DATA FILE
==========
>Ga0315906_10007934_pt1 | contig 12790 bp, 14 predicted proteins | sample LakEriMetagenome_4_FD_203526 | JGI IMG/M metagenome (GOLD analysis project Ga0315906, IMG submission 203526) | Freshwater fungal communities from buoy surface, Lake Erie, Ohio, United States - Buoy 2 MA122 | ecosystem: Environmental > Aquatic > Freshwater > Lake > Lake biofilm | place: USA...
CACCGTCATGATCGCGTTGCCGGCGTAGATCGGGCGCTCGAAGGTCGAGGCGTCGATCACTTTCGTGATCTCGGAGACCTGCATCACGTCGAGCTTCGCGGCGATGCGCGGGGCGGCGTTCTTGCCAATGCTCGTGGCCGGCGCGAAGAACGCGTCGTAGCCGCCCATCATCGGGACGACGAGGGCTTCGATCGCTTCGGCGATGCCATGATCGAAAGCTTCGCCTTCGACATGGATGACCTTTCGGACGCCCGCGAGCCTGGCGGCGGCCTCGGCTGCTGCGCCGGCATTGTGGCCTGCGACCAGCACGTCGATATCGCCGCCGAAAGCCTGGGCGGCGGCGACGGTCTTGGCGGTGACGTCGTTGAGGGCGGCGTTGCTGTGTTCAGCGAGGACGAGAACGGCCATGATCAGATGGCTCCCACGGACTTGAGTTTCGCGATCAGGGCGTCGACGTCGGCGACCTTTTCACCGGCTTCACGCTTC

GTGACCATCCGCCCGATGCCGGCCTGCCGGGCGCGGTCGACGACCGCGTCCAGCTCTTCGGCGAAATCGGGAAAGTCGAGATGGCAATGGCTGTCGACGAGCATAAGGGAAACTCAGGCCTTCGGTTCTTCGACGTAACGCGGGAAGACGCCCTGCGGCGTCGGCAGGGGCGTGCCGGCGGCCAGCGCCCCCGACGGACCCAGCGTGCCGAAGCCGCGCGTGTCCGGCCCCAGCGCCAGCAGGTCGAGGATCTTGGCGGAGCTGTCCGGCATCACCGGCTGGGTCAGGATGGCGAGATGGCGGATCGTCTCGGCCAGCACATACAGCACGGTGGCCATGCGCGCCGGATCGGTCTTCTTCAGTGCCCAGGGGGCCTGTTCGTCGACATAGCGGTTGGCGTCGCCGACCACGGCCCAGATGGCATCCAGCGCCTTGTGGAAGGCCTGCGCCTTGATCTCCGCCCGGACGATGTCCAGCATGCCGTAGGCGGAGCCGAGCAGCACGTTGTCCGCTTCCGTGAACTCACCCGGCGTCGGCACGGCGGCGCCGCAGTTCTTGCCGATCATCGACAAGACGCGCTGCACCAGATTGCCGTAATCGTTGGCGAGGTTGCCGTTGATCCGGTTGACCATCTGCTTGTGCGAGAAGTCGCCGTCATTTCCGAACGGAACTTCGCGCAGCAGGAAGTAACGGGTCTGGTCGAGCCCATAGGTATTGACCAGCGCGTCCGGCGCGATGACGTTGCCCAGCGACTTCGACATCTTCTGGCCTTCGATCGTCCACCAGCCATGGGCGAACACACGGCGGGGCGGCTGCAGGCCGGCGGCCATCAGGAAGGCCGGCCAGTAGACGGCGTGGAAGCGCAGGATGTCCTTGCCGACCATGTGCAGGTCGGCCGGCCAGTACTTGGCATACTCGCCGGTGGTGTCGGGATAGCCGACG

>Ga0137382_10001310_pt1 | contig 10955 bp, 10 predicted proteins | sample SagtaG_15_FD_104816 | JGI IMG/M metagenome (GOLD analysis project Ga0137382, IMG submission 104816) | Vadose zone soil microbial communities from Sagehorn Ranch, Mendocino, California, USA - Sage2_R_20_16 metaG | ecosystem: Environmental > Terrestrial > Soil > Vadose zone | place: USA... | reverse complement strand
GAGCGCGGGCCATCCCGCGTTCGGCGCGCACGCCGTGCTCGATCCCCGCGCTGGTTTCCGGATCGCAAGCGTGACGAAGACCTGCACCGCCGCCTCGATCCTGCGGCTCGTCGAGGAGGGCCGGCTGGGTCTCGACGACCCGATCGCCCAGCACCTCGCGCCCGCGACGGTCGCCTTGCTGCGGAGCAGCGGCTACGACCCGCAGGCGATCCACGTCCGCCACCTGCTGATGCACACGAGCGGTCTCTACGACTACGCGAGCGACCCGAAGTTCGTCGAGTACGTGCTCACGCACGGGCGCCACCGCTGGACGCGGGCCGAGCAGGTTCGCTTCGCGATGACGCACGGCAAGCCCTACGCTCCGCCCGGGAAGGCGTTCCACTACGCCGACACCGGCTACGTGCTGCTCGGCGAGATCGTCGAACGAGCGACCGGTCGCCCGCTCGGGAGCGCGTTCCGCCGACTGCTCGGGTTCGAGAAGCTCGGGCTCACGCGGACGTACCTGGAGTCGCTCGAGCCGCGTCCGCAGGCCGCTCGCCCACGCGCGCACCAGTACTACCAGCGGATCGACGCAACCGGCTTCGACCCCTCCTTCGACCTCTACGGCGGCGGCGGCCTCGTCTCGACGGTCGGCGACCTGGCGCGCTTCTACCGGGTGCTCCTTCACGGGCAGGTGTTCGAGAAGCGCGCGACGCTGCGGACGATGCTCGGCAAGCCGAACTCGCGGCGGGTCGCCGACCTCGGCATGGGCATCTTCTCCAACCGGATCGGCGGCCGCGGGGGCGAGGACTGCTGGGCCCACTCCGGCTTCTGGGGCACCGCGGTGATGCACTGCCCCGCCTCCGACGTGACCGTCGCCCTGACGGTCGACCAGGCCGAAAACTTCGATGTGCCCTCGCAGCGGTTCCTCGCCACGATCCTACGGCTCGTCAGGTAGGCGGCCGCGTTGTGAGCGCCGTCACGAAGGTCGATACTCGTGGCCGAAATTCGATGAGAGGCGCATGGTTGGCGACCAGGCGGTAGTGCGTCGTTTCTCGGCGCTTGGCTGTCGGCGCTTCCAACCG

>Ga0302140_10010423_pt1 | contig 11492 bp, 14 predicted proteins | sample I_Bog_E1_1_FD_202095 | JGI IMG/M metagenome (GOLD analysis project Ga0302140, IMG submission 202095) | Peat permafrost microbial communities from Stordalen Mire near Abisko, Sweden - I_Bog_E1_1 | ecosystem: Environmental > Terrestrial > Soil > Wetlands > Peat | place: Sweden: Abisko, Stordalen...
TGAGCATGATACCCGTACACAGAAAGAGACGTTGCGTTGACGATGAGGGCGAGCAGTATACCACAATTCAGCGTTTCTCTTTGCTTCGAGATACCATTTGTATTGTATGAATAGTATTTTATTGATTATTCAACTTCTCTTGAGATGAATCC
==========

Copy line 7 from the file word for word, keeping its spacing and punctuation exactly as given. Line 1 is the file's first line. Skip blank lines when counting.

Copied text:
TGAGCATGATACCCGTACACAGAAAGAGACGTTGCGTTGACGATGAGGGCGAGCAGTATACCACAATTCAGCGTTTCTCTTTGCTTCGAGATACCATTTGTATTGTATGAATAGTATTTTATTGATTATTCAACTTCTCTTGAGATGAATCC